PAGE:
(Mrs Trewsdale)  I think it would, yes.

  227.  So this business about "Extra resources are targeted towards those located in areas designated as disadvantaged. However, there are grounds for arguing that it might be better" to blah, blah, blah. That I read as suggesting that you were thinking that there were good reasons for not targeting disadvantaged areas; it seems to me that you should be arguing that there are good reasons for targeting disadvantaged areas?
  (Mrs Trewsdale)  It depends how you define disadvantaged areas; that is the point we are making. If you are going to define disadvantaged areas geographically, then I think we do have severe reservations. But if you are targeting social need, which, of course, is what the paper was a response to, then we assume that, by targeting social need, you are actually talking about people rather than geographical areas, and, therefore, our arguments are based on targeting people for social need, not simply areas whereby—the classic case of one measure is free school meals. We can send you a copy, if you like, of the whole paper, document, for you to read, but you will find that, if you actually start targeting schools by the definition of free school meals, quite a few of the schools that would come under being in social need, under that definition, are not in geographical areas that would be classified as being disadvantaged, because, obviously, the children travel across boundaries. So it is just, hopefully, a simple argument about geography versus people, that is all.

Mr Beggs

  228.  Is there more, in your view, that the Industrial Development Board could, and should, do in its work to further reduce the unemployment differential?
  (Mrs Trewsdale)  Do you mean encouraging inward investment?

  229.  Yes, and dealing with applications for new investment?
  (Mrs Trewsdale)  Are you suggesting that perhaps they should put some sort of idea, in terms of, if you get a grant then you have got—I think they already have quite clear regulations, do they not, that anybody applying for and being awarded a grant has to, obviously, agree to abide by the fair employment principles, and, naturally, of course, once they are actually in place, by the existing legislation. Are we in a position to answer that question, Paul?
  (Dr Gorecki)  To some degree, the Industrial Development Board already does, if not explicitly, implicity, try to address the differential, in the sense that there are higher grant levels for firms that locate in TSN areas, areas which have social disadvantage, and since social disadvantage is more prevalent amongst the Catholic than it is amongst the Protestant community, by that measure, it means that there is already a built-in mechanism within the grant system such that there is more of an incentive to locate in those areas, and, to the extent that that occurs, then that may contribute to reducing the unemployment differential. And, I guess, the other aspect is the degree to which the IDB is successful in attracting large numbers of inward investors, and, as well as revitalising existing firms within Northern Ireland, that creates more employment, and that also should lead to a reduction in the unemployment differential. So if its work in employment generation is successful, then that should help alleviate the level of unemployment, and thus, other things equal, help alleviate the difference in unemployment rates between the two communities.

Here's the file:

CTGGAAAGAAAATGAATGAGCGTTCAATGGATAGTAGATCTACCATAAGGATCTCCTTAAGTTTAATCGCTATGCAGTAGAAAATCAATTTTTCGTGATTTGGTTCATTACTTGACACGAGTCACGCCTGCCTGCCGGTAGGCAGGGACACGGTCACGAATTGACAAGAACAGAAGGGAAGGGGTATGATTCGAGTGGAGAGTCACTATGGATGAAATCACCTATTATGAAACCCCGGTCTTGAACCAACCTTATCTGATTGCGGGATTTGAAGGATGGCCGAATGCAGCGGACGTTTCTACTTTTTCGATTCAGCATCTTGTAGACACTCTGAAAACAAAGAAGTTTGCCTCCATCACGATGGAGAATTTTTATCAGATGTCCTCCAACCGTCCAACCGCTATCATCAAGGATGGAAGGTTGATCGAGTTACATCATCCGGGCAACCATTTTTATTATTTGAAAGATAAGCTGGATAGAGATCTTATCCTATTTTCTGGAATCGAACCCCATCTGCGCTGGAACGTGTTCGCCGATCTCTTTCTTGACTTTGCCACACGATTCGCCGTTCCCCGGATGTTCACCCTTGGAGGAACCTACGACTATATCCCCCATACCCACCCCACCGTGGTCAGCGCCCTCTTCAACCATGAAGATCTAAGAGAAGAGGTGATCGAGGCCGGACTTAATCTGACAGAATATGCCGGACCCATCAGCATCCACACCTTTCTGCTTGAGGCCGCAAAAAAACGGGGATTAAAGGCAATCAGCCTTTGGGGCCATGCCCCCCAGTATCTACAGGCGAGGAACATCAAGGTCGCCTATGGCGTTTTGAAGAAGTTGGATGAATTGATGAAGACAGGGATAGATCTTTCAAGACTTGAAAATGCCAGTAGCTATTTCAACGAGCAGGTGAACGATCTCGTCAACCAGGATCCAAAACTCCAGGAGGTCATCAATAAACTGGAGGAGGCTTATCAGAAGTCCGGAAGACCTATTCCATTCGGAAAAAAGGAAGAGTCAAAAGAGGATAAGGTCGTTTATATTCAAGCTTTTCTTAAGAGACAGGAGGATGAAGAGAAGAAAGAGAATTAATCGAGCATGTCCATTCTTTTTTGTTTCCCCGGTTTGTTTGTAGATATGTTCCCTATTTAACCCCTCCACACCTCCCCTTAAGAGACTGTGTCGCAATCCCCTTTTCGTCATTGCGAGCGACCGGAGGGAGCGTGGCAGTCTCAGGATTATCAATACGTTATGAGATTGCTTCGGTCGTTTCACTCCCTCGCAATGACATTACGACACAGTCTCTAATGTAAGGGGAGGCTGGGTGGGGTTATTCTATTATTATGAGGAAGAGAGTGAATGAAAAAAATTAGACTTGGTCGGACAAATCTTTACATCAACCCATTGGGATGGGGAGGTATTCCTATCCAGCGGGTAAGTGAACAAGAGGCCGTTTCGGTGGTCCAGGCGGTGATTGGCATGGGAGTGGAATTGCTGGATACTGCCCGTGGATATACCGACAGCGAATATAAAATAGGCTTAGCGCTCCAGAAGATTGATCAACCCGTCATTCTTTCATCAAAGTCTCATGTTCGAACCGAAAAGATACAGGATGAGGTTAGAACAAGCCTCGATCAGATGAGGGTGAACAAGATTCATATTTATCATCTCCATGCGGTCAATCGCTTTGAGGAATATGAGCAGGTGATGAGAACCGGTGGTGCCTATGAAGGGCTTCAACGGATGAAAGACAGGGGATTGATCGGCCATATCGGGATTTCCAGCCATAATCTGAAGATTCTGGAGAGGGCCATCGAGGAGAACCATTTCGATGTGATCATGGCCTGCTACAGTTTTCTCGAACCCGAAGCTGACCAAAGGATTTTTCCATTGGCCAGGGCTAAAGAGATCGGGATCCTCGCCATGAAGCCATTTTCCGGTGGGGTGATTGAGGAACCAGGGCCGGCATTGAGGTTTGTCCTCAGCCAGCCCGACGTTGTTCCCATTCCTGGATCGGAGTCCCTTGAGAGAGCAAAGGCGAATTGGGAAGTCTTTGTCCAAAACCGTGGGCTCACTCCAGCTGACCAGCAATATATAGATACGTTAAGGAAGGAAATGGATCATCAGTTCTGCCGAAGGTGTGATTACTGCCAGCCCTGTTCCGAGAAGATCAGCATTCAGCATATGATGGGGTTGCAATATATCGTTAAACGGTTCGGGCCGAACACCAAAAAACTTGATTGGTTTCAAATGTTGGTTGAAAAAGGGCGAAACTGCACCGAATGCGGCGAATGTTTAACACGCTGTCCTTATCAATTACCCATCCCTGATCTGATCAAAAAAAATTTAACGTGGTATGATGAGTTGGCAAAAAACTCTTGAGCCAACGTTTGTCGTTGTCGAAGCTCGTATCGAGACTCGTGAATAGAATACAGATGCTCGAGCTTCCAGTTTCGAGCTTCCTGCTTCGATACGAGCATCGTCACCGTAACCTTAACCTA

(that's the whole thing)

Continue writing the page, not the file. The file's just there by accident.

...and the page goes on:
230.  Have you any data to suggest that the additional funding that may be available is sufficient attraction to encourage investment in these areas, or do those who wish to invest have other criteria to which they give a higher priority?
  (Dr Gorecki)  Certainly, if you look at the grant levels for those firms which locate in TSN areas and have been assisted by the IDB, they are higher, maybe ten percentage points, on average, so you can calculate roughly how much that is, in terms of extra grant. And I guess the question then you have to ask yourself is, is it better to put money there, or is it better to put it in education, to give these people a better chance of moving out, is it better not to put money there and to go back to the discussion we were having with Mr McWalter, that you put it in industrial parks, or something, which are located where you can attract even more investment, and have those firms come in and locate in those areas. So those are the sorts of questions one would have to try to look at, in deciding which is the best way to allocate that money to resolve that problem.

  231.  You mentioned, in your submission on the White Paper, that you have been doing work on underachievement in schools. Can you tell us a bit more about this. I think you maybe indicated you would be sending us some more information; is there anything further you can tell us, at this stage?